Renewing a debate over secrecy, and its costs

Scott Shane reports: In recent years, the United States has pioneered the use of two innovative weapons, drones and cyberattacks, that by many accounts have devastated Al Qaeda and set back Iran’s nuclear effort.

Now those programs are at the heart of a bipartisan dispute over secrecy, with Congressional Republicans accusing the Obama administration of leaking classified information for political advantage and Democrats lodging their own protests about high-level disclosures.

Prompted in part by recent articles in The New York Times on the use of drones to carry out targeted killings and the deployment of the Stuxnet computer worm against the Iranian nuclear program, the Republican and Democratic leaders of the House and Senate intelligence committees issued a joint statement on Wednesday urging the administration “to fully, fairly and impartially investigate” the recent disclosures and vowing new legislation to crack down on leaks.

“Each disclosure puts American lives at risk, makes it more difficult to recruit assets, strains the trust of our partners and threatens imminent and irreparable damage to our national security,” said the statement, a rare show of unity.

The protest focused on the dangers of leaks that the Congressional leaders said would alert adversaries to American military and intelligence tactics. But secrecy, too, has a cost — one that is particularly striking in the case of drones and cyberattacks. Both weapons raise pressing legal, moral and strategic questions of the kind that, in a democracy, appear to deserve serious public scrutiny. Because of classification rules, however, neither has been the subject of open debate in Congress, even as the Obama administration has moved aggressively ahead with both programs.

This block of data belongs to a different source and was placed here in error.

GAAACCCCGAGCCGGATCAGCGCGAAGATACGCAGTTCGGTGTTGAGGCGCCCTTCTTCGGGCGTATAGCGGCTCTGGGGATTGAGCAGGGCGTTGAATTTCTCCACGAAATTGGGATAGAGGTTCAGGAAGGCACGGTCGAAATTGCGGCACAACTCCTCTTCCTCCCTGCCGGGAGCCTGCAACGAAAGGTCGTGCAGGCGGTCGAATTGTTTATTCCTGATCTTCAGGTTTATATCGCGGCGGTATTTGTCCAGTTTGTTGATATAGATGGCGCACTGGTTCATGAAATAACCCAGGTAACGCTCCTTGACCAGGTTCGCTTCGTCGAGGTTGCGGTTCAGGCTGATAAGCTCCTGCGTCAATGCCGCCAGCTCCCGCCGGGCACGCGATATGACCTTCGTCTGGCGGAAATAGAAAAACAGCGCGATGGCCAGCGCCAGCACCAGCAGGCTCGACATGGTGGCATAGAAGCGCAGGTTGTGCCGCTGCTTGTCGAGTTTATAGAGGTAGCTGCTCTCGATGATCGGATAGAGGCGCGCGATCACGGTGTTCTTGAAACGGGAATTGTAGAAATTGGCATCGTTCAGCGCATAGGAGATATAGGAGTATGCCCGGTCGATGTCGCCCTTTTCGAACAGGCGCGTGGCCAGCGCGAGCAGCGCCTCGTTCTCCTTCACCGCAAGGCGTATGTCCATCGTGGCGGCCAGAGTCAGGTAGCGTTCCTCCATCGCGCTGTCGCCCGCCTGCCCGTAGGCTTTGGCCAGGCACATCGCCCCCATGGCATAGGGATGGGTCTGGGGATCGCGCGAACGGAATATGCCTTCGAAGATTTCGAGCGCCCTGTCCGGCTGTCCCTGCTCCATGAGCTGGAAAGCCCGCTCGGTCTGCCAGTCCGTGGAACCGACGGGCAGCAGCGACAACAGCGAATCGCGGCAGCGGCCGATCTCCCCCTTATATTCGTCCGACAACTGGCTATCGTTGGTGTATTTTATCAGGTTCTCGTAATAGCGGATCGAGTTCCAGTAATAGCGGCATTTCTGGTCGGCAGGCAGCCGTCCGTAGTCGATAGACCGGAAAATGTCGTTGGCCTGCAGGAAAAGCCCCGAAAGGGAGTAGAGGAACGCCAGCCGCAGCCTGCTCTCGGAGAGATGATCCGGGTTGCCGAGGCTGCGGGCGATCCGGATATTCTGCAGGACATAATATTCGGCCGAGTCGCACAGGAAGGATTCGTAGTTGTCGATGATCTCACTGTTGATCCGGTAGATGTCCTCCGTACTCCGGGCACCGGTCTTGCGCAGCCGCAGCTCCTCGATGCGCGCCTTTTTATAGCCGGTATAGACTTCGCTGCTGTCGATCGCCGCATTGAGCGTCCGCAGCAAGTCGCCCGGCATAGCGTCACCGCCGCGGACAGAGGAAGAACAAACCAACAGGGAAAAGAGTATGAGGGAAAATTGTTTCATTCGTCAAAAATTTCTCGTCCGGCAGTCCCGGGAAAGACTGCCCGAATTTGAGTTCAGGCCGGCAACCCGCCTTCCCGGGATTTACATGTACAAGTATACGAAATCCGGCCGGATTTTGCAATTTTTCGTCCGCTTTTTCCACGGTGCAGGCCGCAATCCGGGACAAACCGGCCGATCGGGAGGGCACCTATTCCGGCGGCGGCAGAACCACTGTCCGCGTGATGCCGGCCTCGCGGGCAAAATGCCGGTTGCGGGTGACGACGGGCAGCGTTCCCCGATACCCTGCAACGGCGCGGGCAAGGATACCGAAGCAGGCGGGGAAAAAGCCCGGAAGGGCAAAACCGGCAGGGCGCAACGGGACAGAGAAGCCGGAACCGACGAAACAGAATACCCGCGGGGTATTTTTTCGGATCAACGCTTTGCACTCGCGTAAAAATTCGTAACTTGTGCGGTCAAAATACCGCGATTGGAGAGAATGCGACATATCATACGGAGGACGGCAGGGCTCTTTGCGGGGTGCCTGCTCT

“The U.S. is embarked on ambitious and consequential moves that will shape the security environment for years to come, whether they succeed or fail,” said Steven Aftergood, who studies government secrecy at the Federation of American Scientists. “Secrecy cloaks not only the operations, but their justification and rationale, which are legitimate subjects of public interest.”

Mr. Aftergood said drones and cyberattacks were “extreme examples of programs that are widely known and yet officially classified.” That, he said, has prevented informed public discussion of some critical questions. Should the United States be inaugurating a new era of cyberattacks? What are the actual levels of civilian casualties caused by the drone attacks, and what are the implications for national sovereignty?

“Keeping these programs secret may have a value,” said Jack Goldsmith, a Harvard law professor and Bush administration Justice Department official who writes about national security and the press. “But there’s another value that has to be considered, too — the benefit of transparency, accountability and public discussion.” [Continue reading…]

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